All is not lost though, as there is still one way to improve your standing... and this is through battling your higher grade peers using your Summoned Beings. These digital avatars, formed from the personal traits of each individual student, are powered by the test scores that each student most recently attained in the most recent exam for a particular subject. The better you do on the test, the stronger your avatar. Through winning battles with peers with a higher standing than yourself you can win for your class, and yourself, better teaching and equipment. However, if you lose, you are forced further down the remedial spiral of doom forcing you to live through your school career in a state of perpetual hell. It isn’t fun being the underdog at this school...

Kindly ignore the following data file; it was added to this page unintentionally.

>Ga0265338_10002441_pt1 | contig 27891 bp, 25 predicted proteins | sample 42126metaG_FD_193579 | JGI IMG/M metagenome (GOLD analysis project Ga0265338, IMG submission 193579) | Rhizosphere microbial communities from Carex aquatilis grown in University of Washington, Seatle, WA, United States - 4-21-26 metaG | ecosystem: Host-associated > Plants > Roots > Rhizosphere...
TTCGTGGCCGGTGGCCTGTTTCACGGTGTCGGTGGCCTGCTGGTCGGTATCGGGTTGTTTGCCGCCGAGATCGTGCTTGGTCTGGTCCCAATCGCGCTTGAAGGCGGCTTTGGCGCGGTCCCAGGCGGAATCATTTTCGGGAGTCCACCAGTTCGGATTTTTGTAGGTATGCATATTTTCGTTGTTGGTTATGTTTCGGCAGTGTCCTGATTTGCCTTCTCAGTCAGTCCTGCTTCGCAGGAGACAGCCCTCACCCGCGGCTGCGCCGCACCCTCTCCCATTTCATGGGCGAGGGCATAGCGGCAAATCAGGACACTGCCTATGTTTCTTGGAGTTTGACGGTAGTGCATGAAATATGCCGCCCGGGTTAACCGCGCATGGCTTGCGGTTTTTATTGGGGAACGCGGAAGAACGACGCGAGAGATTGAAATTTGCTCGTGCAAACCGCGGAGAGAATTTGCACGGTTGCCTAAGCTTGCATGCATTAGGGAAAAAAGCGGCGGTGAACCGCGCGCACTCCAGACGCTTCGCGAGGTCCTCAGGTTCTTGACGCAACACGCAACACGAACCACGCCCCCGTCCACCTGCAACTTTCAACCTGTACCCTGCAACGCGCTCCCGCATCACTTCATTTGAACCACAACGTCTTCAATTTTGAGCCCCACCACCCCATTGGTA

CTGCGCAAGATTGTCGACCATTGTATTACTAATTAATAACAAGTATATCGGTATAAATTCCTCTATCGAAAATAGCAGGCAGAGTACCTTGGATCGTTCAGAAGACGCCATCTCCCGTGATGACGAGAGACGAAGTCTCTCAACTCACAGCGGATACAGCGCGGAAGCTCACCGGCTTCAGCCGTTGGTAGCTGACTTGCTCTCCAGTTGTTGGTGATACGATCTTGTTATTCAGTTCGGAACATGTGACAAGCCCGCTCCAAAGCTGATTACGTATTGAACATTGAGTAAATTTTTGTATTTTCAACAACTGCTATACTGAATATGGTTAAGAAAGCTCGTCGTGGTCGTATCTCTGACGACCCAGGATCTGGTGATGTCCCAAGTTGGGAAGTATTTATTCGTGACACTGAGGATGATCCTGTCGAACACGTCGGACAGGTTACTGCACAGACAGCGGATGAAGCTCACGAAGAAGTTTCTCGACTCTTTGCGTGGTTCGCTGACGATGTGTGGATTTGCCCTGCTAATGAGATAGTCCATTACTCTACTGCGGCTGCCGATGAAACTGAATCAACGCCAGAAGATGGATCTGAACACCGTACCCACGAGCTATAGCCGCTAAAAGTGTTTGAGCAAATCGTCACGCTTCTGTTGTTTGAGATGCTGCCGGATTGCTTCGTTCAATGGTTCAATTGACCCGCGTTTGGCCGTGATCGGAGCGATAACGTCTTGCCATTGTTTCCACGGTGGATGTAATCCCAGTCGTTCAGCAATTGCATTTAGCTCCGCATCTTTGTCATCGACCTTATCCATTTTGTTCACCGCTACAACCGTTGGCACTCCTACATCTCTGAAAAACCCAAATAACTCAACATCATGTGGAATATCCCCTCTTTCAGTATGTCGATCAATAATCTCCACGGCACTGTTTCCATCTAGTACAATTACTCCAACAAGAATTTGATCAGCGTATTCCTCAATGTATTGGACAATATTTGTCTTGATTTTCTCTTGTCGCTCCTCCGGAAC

Baka and Test is focused on the antics of the members of Class F as they try to improve their lot in life through continuous battles with their peers in the higher grade classes. The story centres around a quite idiotic chap called Akihisa Yoshii. Akihisa isn’t your run-of-the-mill moron - no, he is a special kind of moron, one who requires special treatment within Fumizuki Academy in the form of the school's only physical avatar. You know, the kind of digital avatar that can manipulate real world objects; the kind that is useful for doing those menial jobs like cleaning gutters, moving chairs, etc. Thankfully for Class F, the other members of the class aren’t completely hopeless and just suffer from a lack of decent educational support on particular subjects, or from decent health care when it came to the placement tests. The class has its resident beautiful genius, Mizuki Himeji, who was placed in the class by accident due to passing out during the placement test. Also in the class is the person now known as “Androgynous Boy” or the “Walking Trap”; there is “Hentai Boy” or the “Boy who lifts up girl’s skirts”; we also have “Red Haired Tsundere #271” and everyone’s favourite, “Clichéd over-exuberant class leader”. There are other class members and other children at the school, obviously, but it is these six who actually stood out to me as I delved into the world of Baka and Test.